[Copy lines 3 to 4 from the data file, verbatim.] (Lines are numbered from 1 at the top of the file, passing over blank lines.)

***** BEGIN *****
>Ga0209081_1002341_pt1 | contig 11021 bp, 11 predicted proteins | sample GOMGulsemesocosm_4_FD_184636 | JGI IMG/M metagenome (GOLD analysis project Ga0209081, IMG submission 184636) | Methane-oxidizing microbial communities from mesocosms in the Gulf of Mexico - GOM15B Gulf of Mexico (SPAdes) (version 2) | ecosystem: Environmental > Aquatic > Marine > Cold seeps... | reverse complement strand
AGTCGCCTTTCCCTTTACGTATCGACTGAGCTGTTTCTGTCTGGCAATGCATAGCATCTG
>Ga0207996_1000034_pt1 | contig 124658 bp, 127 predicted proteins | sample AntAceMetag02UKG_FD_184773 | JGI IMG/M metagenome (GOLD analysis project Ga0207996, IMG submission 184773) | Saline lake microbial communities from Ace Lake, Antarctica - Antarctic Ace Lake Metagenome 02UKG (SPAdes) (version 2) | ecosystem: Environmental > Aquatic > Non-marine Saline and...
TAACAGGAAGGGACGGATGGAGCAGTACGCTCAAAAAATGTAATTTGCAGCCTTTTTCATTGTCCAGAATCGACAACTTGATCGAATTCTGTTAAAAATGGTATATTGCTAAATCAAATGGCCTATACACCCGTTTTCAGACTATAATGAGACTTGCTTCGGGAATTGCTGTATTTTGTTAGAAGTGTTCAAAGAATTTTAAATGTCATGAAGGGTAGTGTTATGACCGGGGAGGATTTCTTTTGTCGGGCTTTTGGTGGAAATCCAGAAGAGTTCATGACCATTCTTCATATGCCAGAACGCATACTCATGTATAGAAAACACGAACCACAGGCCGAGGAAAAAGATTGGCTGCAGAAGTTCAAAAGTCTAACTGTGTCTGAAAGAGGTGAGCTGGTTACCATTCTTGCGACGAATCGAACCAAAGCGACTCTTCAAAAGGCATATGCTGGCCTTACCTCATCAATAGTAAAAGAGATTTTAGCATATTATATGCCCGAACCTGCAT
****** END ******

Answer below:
>Ga0207996_1000034_pt1 | contig 124658 bp, 127 predicted proteins | sample AntAceMetag02UKG_FD_184773 | JGI IMG/M metagenome (GOLD analysis project Ga0207996, IMG submission 184773) | Saline lake microbial communities from Ace Lake, Antarctica - Antarctic Ace Lake Metagenome 02UKG (SPAdes) (version 2) | ecosystem: Environmental > Aquatic > Non-marine Saline and...
TAACAGGAAGGGACGGATGGAGCAGTACGCTCAAAAAATGTAATTTGCAGCCTTTTTCATTGTCCAGAATCGACAACTTGATCGAATTCTGTTAAAAATGGTATATTGCTAAATCAAATGGCCTATACACCCGTTTTCAGACTATAATGAGACTTGCTTCGGGAATTGCTGTATTTTGTTAGAAGTGTTCAAAGAATTTTAAATGTCATGAAGGGTAGTGTTATGACCGGGGAGGATTTCTTTTGTCGGGCTTTTGGTGGAAATCCAGAAGAGTTCATGACCATTCTTCATATGCCAGAACGCATACTCATGTATAGAAAACACGAACCACAGGCCGAGGAAAAAGATTGGCTGCAGAAGTTCAAAAGTCTAACTGTGTCTGAAAGAGGTGAGCTGGTTACCATTCTTGCGACGAATCGAACCAAAGCGACTCTTCAAAAGGCATATGCTGGCCTTACCTCATCAATAGTAAAAGAGATTTTAGCATATTATATGCCCGAACCTGCAT